New Report Details How Government Undermines the Affordable Care Act
A new report from the Sunlight Foundation documented 26 instances in which references to the Affordable Care Act were removed or altered on government websites.
A new detailed report from the Sunlight Foundation claims the federal government undermines the Affordable Care Act (ACA) through web censorship.
The report titled Erasing the Affordable Care Act: Using Government Web Censorship to Undermine the Law showed “how website changes have reflected or enhanced the impact of various policy actions that have been implemented to undercut the ACA, like defunding navigator programs that reduce their outreach capacity and limiting access to Healthcare.gov and ACA enrollment,” the Sunlight Foundation wrote.
The public often relies on non-partisan information on government websites to make informed choices. According to a federal government memorandum, public government websites are the “primary means by which the public receives information from and interacts with the Federal Government.”
What Is the Affordable Care Act?
Sometimes referred to as “Obamacare,” the Affordable Care Act is a “comprehensive health care reform law” ordained in March 2010.
According to HealthCare.gov, the ACA has three central objectives, as detailed on their website:
- Make affordable health insurance available to more people. The law provides consumers with subsidies (“premium tax credits”) that lower costs for households with incomes between 100% and 400% of the federal poverty level.
- Expand the Medicaid program to cover all adults with income below 138% of the federal poverty level. (Not all states have expanded their Medicaid programs.)
- Support innovative medical care delivery methods designed to lower the costs of health care generally.
References to ‘Affordable Care Act’ Altered or Removed from Many Government Websites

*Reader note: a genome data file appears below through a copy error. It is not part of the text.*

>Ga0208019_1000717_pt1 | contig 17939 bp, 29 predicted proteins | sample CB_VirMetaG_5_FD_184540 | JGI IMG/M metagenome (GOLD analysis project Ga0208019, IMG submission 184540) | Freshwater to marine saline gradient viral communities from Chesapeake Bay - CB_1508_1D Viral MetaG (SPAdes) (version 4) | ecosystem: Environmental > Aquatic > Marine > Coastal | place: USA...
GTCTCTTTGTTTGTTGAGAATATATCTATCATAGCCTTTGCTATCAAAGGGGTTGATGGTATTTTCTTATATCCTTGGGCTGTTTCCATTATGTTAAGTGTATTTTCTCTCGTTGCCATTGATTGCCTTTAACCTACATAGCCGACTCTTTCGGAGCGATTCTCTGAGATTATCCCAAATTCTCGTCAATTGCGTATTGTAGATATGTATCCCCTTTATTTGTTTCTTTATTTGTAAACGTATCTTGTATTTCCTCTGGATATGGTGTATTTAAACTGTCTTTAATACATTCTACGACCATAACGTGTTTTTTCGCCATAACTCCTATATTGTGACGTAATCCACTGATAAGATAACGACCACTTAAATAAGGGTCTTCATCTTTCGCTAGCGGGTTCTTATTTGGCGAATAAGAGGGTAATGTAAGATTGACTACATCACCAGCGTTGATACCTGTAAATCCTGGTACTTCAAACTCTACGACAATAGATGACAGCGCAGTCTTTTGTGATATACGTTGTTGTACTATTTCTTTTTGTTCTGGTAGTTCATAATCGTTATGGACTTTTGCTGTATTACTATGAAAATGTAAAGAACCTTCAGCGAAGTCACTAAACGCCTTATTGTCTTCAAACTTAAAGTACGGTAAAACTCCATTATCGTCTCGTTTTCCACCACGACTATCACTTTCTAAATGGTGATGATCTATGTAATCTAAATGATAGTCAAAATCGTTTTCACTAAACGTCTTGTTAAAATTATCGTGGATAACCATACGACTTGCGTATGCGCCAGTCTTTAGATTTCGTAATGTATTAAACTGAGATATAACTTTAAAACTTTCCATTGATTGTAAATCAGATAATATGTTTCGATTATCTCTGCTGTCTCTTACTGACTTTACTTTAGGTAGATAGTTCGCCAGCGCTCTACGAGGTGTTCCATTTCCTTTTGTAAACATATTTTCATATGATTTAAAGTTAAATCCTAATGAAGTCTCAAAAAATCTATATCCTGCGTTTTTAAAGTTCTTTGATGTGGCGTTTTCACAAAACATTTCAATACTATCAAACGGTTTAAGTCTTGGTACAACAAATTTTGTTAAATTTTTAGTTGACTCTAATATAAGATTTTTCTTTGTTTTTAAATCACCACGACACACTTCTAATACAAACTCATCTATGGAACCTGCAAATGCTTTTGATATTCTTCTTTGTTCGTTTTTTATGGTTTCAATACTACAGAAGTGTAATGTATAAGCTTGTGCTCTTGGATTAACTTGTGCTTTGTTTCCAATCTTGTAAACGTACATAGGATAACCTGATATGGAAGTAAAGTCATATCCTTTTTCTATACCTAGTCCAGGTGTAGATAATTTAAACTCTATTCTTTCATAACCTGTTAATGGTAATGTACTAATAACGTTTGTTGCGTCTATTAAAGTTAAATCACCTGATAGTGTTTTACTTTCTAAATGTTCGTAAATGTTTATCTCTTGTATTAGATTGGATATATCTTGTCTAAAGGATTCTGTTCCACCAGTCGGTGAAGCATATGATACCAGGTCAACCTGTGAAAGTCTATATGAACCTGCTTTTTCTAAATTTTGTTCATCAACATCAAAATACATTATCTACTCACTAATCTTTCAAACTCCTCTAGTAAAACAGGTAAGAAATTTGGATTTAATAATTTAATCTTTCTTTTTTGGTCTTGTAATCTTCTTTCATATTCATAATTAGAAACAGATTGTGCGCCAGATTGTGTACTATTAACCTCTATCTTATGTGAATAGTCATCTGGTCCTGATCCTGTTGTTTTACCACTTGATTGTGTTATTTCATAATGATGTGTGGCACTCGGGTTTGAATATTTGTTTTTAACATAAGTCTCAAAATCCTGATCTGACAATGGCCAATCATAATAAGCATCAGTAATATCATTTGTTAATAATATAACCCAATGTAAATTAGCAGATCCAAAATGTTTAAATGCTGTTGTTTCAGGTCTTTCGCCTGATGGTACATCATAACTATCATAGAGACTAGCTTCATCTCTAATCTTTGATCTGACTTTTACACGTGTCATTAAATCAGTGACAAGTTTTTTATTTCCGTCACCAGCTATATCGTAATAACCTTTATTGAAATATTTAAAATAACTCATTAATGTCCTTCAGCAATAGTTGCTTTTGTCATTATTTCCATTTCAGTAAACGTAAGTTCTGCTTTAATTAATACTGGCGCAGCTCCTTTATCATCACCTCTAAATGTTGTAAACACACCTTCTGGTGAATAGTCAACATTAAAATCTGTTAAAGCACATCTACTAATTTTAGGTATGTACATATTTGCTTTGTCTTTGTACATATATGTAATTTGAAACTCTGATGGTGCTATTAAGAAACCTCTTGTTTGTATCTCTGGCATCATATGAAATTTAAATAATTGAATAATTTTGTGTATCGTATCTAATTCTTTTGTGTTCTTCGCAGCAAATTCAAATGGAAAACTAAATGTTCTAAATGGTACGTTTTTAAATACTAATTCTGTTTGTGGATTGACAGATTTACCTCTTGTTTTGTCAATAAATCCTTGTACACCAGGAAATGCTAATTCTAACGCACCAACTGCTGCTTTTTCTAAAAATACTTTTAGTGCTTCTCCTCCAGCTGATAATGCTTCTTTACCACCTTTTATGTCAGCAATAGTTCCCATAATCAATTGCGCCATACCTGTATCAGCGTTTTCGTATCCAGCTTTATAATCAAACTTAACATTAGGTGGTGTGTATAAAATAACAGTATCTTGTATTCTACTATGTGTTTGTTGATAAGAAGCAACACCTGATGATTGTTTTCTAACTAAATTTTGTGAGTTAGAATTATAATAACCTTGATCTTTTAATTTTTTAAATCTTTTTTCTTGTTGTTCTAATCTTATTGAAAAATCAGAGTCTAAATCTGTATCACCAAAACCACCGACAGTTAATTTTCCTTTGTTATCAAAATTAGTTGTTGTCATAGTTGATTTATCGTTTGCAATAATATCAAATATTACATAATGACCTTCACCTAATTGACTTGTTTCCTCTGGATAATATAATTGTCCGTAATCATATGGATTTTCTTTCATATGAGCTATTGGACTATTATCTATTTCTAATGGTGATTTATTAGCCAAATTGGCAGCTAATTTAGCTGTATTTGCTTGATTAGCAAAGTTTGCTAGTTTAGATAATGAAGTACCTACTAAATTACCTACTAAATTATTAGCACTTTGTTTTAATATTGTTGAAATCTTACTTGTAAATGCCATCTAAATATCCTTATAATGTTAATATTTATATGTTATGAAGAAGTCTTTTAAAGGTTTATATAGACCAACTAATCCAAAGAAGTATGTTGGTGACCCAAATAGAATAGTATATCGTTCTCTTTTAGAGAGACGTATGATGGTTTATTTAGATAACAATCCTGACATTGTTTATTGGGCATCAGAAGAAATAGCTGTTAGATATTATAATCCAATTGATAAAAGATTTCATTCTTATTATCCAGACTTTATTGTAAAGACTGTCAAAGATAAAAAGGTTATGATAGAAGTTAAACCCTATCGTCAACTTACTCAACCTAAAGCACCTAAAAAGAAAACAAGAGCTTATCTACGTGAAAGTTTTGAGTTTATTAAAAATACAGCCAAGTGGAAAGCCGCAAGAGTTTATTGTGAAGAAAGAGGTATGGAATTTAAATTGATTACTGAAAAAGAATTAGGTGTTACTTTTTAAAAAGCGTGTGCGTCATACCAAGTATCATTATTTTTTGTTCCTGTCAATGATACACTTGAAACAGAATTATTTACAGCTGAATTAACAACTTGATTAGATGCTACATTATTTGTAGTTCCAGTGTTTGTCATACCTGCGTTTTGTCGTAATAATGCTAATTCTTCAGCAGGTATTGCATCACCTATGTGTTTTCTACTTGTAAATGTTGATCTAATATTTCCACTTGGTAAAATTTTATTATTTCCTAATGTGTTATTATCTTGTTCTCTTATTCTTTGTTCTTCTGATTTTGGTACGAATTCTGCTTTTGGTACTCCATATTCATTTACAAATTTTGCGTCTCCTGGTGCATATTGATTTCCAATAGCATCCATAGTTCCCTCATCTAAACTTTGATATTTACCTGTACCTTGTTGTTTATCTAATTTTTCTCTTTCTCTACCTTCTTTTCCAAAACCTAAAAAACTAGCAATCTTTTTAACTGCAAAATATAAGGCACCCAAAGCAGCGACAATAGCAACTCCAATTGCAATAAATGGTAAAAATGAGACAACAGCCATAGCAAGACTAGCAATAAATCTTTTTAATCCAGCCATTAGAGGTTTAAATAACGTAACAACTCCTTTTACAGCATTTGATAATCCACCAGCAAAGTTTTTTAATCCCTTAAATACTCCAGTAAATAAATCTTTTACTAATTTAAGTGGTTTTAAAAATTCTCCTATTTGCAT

The Sunlight Foundation’s report documented 26 instances in which references to the Affordable Care Act were removed or altered on government websites.
In one case, the U.S. Department of Health & Human Services (HHS) changed the “ACA” category on its FAQ page, in addition to changing HealthCare.gov’s “Apply for Health Insurance” page.
Further, CDC.gov removed references to the ACA on its “National Center for Health Statistics” website. The Sunlight Foundation noted the changes in its report:
Altered text in “Who Uses NCHS Data?” section: 74
From: “Congress and other policymakers—to understand the complete picture of the effects of major policy initiatives, including implementation of the Affordable Care Act, and track health outcomes to set priorities for research and prevention programs.”
To: “Congress and other policymakers—to understand the complete picture of the effects of major policy initiatives, including health insurance coverage and access to care, and to track health outcomes and set priorities for research and prevention programs.”
In another instance, CMS.gov removed the following text from its website, according to the Sunlight Foundation’s report:
“National health spending growth is projected to have decelerated from 5.8 percent in 2015 to 4.8 percent in 2016 as the initial impacts associated with the Affordable Care Act’s major coverage expansions fade. Medicaid spending growth is projected to have decelerated sharply from 9.7 percent in 2015 to 3.7 percent in 2016 as enrollment growth in the program slowed significantly. Similarly, private health insurance spending growth is projected to have slowed from 7.2 percent in 2015 to 5.9 percent in 2016 (also largely attributable to slowing expected growth in enrollment).”
Routine Changes – or Attempts to Sabotage the Affordable Care Act?
According to the Sunlight Foundation, “Many instances of web censorship we have seen have targeted information and resources for underserved populations like women, the LGBTQ community, minority groups, and people with a mental health condition, and in some cases may deepen the negative impacts of policy changes that de-emphasize and de-prioritize their rights to affordable coverage. These communities are already more likely to be uninsured or have less access to ACA health services than the rest of the population.”
These changes, however, are part of “routine updates” to ensure correct information and eliminate redundancies, an HHS spokesperson told FierceHealthcare. Furthermore, any information that has been “removed” is archived, making it still accessible.
“The accusations and conclusions expressed by the Sunlight Foundation and others are not supported by the facts that under the Trump administration insurance markets have shown greater stability, premiums have come down, options have increased and enrollment in the ACA has remained relatively stable,” the spokesperson told FierceHealthcare.